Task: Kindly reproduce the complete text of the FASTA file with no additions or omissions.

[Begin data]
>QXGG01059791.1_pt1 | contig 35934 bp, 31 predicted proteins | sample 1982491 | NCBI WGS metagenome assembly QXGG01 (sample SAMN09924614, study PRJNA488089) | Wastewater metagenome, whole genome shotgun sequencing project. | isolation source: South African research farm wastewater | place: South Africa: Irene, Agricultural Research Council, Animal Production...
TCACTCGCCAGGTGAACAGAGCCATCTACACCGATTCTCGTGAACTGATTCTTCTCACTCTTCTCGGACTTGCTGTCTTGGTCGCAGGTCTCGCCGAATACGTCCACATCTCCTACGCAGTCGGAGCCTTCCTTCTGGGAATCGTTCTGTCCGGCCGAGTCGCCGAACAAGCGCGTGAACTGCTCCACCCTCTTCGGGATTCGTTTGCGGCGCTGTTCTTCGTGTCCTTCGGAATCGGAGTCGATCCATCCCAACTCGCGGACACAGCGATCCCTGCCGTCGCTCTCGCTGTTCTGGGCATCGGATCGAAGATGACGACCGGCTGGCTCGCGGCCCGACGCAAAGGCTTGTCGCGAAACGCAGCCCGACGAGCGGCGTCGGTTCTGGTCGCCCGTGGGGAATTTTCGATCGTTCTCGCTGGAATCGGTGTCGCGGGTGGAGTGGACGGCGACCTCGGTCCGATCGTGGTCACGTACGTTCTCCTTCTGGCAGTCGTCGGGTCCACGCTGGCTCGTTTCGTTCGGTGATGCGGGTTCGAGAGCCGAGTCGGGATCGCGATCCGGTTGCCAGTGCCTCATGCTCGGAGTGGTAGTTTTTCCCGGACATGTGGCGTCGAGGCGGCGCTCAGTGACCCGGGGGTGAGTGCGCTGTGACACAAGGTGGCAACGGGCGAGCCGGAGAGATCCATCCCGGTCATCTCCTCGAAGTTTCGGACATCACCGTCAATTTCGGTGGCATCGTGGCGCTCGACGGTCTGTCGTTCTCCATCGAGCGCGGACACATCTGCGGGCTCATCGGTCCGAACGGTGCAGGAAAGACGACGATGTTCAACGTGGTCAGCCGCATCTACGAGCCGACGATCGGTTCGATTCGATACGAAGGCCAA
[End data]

>QXGG01059791.1_pt1 | contig 35934 bp, 31 predicted proteins | sample 1982491 | NCBI WGS metagenome assembly QXGG01 (sample SAMN09924614, study PRJNA488089) | Wastewater metagenome, whole genome shotgun sequencing project. | isolation source: South African research farm wastewater | place: South Africa: Irene, Agricultural Research Council, Animal Production...
TCACTCGCCAGGTGAACAGAGCCATCTACACCGATTCTCGTGAACTGATTCTTCTCACTCTTCTCGGACTTGCTGTCTTGGTCGCAGGTCTCGCCGAATACGTCCACATCTCCTACGCAGTCGGAGCCTTCCTTCTGGGAATCGTTCTGTCCGGCCGAGTCGCCGAACAAGCGCGTGAACTGCTCCACCCTCTTCGGGATTCGTTTGCGGCGCTGTTCTTCGTGTCCTTCGGAATCGGAGTCGATCCATCCCAACTCGCGGACACAGCGATCCCTGCCGTCGCTCTCGCTGTTCTGGGCATCGGATCGAAGATGACGACCGGCTGGCTCGCGGCCCGACGCAAAGGCTTGTCGCGAAACGCAGCCCGACGAGCGGCGTCGGTTCTGGTCGCCCGTGGGGAATTTTCGATCGTTCTCGCTGGAATCGGTGTCGCGGGTGGAGTGGACGGCGACCTCGGTCCGATCGTGGTCACGTACGTTCTCCTTCTGGCAGTCGTCGGGTCCACGCTGGCTCGTTTCGTTCGGTGATGCGGGTTCGAGAGCCGAGTCGGGATCGCGATCCGGTTGCCAGTGCCTCATGCTCGGAGTGGTAGTTTTTCCCGGACATGTGGCGTCGAGGCGGCGCTCAGTGACCCGGGGGTGAGTGCGCTGTGACACAAGGTGGCAACGGGCGAGCCGGAGAGATCCATCCCGGTCATCTCCTCGAAGTTTCGGACATCACCGTCAATTTCGGTGGCATCGTGGCGCTCGACGGTCTGTCGTTCTCCATCGAGCGCGGACACATCTGCGGGCTCATCGGTCCGAACGGTGCAGGAAAGACGACGATGTTCAACGTGGTCAGCCGCATCTACGAGCCGACGATCGGTTCGATTCGATACGAAGGCCAA